THE WONDERFUL WOMEN OF FILM
by Joyce Marcel
American Reporter Correspondent
DUMMERSTON, Vt. -- When I think about women in film, I first think of Charlize Theron and Nicole Kidman, tall and impossibly gorgeous blonde women in tasteful couture gowns winning Oscars for making themselves ugly.
It would be easy to be jealous of so much perfection, so much money, so much success, so much lesť majesty. In the end, tho, the only emotion they evoke in me is boredom. But it would be hard to argue that they, and other actresses like them - cookie-cutter gorgeous blondes, one after at the Academy Awards last Sunday night until it was impossible to tell one from the other - represent women in film today.
Not with lovely young Keisha Castle-Hughes sitting there with her nomination for best actress for "Whale Rider," the amazing story of a girl who forces her Maori world to accept her (female) leadership. This popular film was written and directed by a woman, Niki Caro, and for me, the only problem was not enough whale-riding.
And not with Diane Keaton sitting there with a best actress nomination for "Something's Gotta Give," the film where we finally see an older woman fall in love with a man her own age. O.K, he was Jack Nicholson and the linens on the bed were more interesting than the script, but any Diane Keaton is better than what we've been getting for years, which is no Diane Keaton. The film was a box-office hit, and she revived her "Annie Hall" look for the ceremony - what could be better (if not odder) than that?
And not with graceful Sofia Coppola sitting there with her nomination for best director - the first woman to achieve that honor - for the stunning and haunting "Lost in Translation." She didn't win that Oscar, but she won one for screenwriting, and that will do - for the time being.
And not with Fran Walsh sitting there, whose only stylist seemed to be her own hippie self, and who won three Oscars for screenplay, producer and songwriter for "Lord of the Rings: The Return of the King," a film for which she also served as casting director, assistant director and actress. (And yes, she is married to the director of the film, Peter Jackson, and they seem to have a successful working partnership as well as a successful marriage. Maybe they can give us a film about that next.)
And not with Marcia Gay Harden sitting there, nominated for best supporting actress for Clint Eastwood's shattering "Mystic River." She and the non-nominated Laura Linney gave brutal portrayals of fierce, damaged women that held their own with those of Oscar-winning Sean Penn and Tim Robbins.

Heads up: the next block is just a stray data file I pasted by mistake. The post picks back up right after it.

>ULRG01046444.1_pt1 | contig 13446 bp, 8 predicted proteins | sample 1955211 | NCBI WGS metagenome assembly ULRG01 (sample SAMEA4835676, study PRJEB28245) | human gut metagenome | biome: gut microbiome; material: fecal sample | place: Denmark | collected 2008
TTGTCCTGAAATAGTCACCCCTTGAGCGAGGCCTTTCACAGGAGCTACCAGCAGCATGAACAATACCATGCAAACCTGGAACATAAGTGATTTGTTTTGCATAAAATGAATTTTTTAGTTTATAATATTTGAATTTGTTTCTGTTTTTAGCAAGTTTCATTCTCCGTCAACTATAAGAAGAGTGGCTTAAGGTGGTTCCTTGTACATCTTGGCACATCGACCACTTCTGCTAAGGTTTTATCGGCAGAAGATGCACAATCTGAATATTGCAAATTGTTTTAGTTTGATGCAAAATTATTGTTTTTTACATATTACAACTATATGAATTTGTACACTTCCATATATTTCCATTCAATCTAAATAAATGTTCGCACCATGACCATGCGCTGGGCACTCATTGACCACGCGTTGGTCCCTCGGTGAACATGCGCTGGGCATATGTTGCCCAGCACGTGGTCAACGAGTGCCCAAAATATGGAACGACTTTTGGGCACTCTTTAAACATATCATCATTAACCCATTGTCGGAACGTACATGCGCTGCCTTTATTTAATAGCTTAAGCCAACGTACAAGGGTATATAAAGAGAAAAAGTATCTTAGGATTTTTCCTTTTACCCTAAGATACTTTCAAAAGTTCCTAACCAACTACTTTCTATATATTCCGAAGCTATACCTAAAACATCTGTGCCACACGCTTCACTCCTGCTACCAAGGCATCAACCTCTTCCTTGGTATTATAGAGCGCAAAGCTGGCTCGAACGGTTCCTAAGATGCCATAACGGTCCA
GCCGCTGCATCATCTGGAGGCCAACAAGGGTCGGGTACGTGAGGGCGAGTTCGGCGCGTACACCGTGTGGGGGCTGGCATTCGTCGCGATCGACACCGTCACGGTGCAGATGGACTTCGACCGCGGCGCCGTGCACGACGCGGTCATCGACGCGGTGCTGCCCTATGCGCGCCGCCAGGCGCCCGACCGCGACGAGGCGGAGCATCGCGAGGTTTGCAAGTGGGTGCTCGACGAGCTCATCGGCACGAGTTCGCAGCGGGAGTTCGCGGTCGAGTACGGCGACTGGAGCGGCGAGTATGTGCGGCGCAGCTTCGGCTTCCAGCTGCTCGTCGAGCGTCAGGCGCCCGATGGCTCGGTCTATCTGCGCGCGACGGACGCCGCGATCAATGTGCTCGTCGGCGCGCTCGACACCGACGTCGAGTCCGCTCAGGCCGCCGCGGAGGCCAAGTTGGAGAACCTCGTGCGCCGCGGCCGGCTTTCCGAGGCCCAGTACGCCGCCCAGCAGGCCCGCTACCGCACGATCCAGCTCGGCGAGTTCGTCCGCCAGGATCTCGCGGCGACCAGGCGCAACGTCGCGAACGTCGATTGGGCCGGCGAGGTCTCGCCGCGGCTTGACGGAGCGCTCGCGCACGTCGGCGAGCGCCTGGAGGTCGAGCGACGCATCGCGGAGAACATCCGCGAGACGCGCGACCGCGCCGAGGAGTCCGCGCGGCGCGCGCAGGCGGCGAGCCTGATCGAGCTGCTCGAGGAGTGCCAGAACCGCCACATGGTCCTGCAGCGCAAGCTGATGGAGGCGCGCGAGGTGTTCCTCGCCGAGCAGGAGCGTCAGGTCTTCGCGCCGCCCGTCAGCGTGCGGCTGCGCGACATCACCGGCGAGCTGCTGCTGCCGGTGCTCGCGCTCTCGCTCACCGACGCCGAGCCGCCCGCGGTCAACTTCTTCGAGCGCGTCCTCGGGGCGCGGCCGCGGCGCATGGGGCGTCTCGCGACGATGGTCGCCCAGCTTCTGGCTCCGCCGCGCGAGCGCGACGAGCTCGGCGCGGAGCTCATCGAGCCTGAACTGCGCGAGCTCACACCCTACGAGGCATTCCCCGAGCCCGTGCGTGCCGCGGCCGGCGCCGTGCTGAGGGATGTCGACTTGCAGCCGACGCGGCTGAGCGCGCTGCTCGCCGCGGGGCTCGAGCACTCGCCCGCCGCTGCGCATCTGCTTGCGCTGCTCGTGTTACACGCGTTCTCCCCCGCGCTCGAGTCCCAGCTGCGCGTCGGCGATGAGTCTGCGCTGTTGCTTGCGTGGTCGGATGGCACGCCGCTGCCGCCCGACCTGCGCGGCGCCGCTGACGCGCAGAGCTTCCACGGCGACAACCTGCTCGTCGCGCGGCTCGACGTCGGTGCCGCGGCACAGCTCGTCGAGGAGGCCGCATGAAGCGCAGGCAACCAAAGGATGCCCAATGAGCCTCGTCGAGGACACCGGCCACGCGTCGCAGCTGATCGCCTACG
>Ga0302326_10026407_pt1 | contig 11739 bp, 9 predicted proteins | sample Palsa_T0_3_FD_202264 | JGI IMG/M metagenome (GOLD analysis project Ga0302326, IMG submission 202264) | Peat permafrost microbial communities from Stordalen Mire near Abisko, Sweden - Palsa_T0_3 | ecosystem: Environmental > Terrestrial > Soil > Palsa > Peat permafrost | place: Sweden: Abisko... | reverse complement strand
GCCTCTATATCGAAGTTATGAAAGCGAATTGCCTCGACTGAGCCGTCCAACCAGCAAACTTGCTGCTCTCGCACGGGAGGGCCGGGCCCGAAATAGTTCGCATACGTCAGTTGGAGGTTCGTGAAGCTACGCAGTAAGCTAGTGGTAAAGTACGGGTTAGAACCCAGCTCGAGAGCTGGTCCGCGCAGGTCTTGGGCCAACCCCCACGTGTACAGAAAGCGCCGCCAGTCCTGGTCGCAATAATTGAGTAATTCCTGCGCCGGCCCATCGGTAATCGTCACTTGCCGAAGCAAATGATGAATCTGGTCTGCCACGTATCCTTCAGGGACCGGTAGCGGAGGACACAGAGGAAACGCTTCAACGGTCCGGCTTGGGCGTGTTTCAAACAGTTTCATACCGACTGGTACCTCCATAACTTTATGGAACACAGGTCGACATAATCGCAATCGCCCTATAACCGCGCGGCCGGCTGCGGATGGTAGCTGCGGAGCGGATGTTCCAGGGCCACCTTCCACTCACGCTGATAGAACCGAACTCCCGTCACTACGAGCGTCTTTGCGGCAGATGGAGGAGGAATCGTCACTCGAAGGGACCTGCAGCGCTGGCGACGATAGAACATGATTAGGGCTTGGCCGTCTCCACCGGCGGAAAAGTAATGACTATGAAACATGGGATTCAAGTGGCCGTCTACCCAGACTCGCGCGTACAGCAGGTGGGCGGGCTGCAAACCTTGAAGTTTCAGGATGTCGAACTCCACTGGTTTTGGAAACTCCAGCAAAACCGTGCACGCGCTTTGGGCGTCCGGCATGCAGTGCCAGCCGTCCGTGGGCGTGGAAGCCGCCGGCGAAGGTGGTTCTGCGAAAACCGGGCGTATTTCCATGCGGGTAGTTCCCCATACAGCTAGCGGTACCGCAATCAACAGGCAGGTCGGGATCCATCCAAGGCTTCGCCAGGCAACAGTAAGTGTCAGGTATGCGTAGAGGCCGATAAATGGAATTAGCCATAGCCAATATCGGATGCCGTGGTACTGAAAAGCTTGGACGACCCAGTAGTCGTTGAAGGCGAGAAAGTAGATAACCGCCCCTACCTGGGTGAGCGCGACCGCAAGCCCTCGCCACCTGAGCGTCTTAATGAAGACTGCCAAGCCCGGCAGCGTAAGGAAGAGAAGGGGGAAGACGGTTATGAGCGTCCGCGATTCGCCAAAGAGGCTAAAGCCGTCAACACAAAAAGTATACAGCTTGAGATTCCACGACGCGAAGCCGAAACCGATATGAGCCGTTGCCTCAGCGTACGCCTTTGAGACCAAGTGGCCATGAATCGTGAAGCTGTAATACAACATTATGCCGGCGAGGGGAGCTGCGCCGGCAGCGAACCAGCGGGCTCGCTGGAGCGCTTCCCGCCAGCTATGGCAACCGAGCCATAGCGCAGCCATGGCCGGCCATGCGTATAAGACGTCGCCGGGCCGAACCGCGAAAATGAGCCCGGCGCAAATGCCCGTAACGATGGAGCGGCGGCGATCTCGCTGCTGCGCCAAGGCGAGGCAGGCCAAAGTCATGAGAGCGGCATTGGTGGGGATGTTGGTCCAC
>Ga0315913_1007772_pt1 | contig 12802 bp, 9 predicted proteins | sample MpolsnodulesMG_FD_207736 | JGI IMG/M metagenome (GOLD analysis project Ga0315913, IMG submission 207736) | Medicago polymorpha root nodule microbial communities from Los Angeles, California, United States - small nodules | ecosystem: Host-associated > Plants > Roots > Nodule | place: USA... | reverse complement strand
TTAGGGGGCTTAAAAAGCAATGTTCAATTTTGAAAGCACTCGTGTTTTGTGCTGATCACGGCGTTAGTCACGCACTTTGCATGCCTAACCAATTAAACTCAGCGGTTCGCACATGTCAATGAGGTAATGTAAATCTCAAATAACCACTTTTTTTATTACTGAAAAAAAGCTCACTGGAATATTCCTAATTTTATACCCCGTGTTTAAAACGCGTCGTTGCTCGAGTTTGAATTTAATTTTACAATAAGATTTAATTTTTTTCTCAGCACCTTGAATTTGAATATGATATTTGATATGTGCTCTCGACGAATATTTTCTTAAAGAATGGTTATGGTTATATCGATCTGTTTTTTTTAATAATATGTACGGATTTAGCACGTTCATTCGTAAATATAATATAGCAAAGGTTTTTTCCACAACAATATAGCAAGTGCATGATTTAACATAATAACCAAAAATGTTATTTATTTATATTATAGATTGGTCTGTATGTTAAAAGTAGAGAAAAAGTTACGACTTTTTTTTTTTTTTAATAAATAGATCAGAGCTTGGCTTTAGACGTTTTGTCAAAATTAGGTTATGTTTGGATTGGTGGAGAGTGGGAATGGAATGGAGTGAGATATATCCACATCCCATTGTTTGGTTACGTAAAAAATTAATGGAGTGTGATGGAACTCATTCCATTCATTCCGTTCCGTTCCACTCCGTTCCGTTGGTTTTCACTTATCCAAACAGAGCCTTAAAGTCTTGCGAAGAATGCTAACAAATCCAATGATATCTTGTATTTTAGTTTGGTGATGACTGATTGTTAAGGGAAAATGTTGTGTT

And not with Holly Hunter sitting there, who earned a nomination for her intense role in the raw, difficult-to-watch and rewarding "Thirteen." Her presence also reminded us of the two women who wrote the film, Nikki Reed - a teenager who also made an indelible impression as an actress - and Catherine Hardwicke, as well as the inexplicably ignored but impressive star of the film, young Evan Rachel Wood.
At all levels of the film industry, this was a great year for women. But it begs the question of whether we need to consider "women in film," as apart from "people in film."
Think of the converse if you want an answer: a men's film festival. It's all pretty much a men's film festival, isn't it? As long as Hollywood moguls target the majority of their films to the teenage boy, we need alternative avenues to explore the lives of women. Luckily, there are many to choose from; I've recently seen three wonderful ones.
The 2002 documentary "Heart of the Sea," is the story of Hawaiian legend Rell Sunn, one of the most beautiful women I've ever seen on film. Sunn dances on a surfboard as if doing an authentic hula; watching her takes your breath away. Besides being a single mother, competing in surfing championships around the world, and founding a surfing competition for children in Hawaii, Sunn fought a powerfully moving 14-year battle with cancer. Her story is told by filmmakers Lisa Denker and Charlotte Lagarde.
"Thunder in Guyana," a video by Suzanne Wasserman, tells the story of Wasserman's cousin, Janet Rosenberg Jagan, a left-wing Jewish girl from Chicago who fell in love with a charismatic Indian-Guyanese, Cheddi Jagan, followed him to his homeland, and worked for social change in this backward South American country. After helping her husband win election as the first president of the country and serving in his government, the Jagans were driven out of power first by Winston Churchill (when the country was a British colony) and then by the CIA. After brutal decades of house arrest and working behind the scenes, Cheddi returned triumphantly to power in 1992. After his death in 1997, Janet was elected president. She is considered the mother of her country.
Then there is the puzzling 2002 film "My Terrorist" by Israeli Yulie Gerstel. As an El Al stewardess, Gerstel was injured in an attack by Palestinian terrorists in 1978. Twenty-three years later, Gerstel began questioning the causes of violence between Israelis and Palestinians and began working to release the man who almost killed her, Fahad Mihyi. She even visited him in his British prison. Realizing that both Israelis and Palestinians play a role in perpetuating the cycle of hostility and bloodshed, she went through an agonizing self-examination and now stands for reconciliation.
Thinking about women in films, I'm reminded of a story I once heard about Queen Victoria. It seems that someone was explaining homosexuality to her, and after thinking about it, she said, "Well, at least women don't do that."
Well, Queenie, women do everything. Women can be evil, women can be powerful, women can lead, women can love, and most of all, women can be brave and passionate and graceful and fascinating. Bring on their stories. Bring them on now.
Joyce Marcel is a free-lance journalist who writes about culture, politics, economics and travel.